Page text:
For some people, the word “kamchatka” triggers memories of 12-hour stints staring at the board game Risk and plotting how to conquer that isolated Siberian landmass in their quest for world domination. A select few might know it as Russia’s proving ground for missiles and long-range weaponry. Then there are the rest of us: The diehards who want to visit a wilderness where 20-plus-inch rainbows snarf mice from the river surface like they’re hapless mayflies. On Kamchatka, such tales are more than rumors: These trout have a short summer, and with limited time to pack on the pounds, they’ll hit anything. This place is everything a U.S. angler dreams about—but getting here is half the adventure.
Kamchatka juts 780 miles into the Pacific Ocean, a peninsula almost the size of New Zealand with less than a tenth of the population. A single road runs only partially along its length, most of it dirt. The landscape is stunning, studded with 160 volcanoes and 100,000 rivers and streams. Most of those waters hold native rainbow trout, and most of those trout have never encountered a human being.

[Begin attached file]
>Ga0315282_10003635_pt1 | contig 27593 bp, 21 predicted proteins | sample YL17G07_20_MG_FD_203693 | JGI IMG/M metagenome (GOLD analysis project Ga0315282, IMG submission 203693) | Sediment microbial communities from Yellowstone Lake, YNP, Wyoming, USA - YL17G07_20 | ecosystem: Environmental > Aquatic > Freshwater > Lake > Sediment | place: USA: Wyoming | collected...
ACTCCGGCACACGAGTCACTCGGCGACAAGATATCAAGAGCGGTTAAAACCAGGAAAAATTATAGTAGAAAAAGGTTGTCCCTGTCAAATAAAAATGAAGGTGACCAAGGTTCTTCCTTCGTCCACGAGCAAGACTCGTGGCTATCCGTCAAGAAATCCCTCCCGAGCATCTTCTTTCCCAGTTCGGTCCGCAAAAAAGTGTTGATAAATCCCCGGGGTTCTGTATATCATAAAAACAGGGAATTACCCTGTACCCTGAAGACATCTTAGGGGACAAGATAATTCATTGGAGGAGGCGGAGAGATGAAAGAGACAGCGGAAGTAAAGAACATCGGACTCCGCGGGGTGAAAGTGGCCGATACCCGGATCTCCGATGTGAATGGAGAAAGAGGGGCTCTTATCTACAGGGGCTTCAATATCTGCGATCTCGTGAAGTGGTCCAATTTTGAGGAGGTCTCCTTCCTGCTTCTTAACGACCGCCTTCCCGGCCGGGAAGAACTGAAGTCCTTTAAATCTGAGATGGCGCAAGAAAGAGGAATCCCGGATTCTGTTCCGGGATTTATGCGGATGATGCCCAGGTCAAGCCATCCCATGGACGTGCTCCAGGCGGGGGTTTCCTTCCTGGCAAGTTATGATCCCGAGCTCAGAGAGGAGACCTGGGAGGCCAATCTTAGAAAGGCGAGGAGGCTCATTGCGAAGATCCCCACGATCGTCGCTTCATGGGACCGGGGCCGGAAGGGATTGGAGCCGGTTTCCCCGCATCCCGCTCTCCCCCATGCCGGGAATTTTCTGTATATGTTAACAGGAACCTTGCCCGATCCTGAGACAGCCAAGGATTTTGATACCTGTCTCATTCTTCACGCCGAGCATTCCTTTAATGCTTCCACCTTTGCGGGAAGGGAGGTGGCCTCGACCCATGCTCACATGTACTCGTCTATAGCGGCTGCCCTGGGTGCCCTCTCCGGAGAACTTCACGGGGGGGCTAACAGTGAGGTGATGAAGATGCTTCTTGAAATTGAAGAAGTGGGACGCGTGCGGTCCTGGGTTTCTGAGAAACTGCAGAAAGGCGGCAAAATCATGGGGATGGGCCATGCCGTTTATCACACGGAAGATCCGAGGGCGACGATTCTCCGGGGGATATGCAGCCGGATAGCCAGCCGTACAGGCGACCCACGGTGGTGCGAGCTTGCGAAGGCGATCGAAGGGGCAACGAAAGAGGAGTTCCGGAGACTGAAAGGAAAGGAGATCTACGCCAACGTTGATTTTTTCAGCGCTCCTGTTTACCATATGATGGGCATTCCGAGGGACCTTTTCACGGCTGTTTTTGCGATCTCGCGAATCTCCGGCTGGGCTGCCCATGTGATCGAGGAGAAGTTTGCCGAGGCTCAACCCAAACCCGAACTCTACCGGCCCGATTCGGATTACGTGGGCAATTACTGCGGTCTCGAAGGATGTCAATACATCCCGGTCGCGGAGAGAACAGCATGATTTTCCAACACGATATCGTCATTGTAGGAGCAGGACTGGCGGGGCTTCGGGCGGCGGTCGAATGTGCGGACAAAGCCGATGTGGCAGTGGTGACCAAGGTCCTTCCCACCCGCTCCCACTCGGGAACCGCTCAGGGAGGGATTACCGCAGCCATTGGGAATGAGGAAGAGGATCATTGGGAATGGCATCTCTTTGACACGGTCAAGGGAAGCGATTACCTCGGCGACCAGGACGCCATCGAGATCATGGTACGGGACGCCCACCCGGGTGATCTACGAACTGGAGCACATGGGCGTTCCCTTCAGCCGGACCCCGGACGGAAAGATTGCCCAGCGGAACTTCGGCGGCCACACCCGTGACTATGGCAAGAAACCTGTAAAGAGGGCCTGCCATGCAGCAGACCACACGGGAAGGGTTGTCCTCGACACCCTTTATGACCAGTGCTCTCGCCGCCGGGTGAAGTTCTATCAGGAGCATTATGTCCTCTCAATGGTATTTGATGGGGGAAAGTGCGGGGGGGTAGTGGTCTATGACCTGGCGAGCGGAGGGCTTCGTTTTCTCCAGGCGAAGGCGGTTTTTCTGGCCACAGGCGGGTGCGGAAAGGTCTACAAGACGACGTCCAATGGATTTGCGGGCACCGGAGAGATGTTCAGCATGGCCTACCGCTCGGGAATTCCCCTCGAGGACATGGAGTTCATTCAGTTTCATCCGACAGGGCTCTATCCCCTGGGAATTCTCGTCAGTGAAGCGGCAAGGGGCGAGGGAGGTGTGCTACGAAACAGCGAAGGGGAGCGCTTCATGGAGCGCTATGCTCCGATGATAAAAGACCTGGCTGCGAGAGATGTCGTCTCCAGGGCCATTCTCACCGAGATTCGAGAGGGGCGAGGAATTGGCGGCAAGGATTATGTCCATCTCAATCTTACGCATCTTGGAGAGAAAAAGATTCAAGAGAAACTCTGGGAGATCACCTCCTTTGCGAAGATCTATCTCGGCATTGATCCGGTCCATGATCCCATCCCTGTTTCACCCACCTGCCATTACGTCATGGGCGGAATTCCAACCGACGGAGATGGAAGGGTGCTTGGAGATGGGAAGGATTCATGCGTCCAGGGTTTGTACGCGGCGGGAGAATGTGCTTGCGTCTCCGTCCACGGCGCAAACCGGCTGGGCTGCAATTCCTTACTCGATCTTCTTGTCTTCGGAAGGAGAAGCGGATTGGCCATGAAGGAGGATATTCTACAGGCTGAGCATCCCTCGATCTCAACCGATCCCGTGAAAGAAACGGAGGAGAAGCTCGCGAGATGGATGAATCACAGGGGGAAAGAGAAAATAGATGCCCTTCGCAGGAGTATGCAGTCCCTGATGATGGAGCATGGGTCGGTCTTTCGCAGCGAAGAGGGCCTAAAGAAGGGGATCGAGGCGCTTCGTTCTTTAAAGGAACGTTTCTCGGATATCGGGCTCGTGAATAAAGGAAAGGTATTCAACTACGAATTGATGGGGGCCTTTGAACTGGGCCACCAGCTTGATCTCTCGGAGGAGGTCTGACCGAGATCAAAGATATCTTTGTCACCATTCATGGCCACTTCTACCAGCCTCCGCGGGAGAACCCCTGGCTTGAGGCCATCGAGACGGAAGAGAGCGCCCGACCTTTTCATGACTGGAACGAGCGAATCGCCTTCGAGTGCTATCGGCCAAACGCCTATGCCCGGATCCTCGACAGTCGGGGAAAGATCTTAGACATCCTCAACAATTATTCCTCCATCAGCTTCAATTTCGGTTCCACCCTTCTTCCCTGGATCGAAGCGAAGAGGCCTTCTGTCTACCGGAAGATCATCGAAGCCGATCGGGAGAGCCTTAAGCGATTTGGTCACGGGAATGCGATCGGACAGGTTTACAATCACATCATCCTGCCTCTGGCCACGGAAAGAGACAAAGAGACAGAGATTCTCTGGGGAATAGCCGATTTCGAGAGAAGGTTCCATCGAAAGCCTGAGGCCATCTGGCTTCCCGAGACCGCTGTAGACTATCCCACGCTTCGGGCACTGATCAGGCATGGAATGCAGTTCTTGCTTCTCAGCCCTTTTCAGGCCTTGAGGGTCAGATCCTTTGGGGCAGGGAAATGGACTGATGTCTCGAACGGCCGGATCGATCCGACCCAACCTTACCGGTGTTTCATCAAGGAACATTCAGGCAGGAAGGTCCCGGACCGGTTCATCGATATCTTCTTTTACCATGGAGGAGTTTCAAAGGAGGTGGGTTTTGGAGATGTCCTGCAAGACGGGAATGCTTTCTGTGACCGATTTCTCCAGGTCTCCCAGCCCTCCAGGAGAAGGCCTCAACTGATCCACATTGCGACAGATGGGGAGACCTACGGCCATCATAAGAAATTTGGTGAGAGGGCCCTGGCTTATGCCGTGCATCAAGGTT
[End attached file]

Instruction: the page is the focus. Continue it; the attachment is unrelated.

We took off from Anchorage and landed in Kamchatka’s only city of any size, Petropavlovsk-Kamchatsky, which is home to most of the nation’s nuclear submarine fleet and completely isolated from the rest of the country. Navigating the vast wilderness beyond it requires a helicopter, but the available craft aren’t exactly new. We endured a three-hour bus ride to a field where our whirlybird was packed with anglers, who then unloaded at various outposts during the next four hours of hopping and dropping. My buddies and I, along with our guides from the Best of Kamchatka, were the last stop. Our mission was to fish the spring-fed Dvukhyurtochnaya River (the Two-Yurt River to us) over the next six days, stopping at primitive camps every night of our 50-mile-long float.
Upon arriving, we found the river all but choked with fish. We’d heard this was one of the tougher seasons in years, with fewer salmon returning to the system and subsequently fewer big rainbows following them upstream. My first day was frustrating, with just a few swipes at my fly. Nothing came tight until late in the day, when I finally got my mouse-swinging technique down. Once my buddies and I started to understand the nuances, throwing rodents proved insanely addictive. We tried big dries, streamers, and even a few nymphs, but why bother when fish gobbled mice on the surface with reckless abandon, sometimes striking two, three, or four times before burying the hook?
And so it went for a week straight: Wake up, rig up, fish for trout and salmon all day—all while floating through some of the most remote and uninhabited scenery on Earth.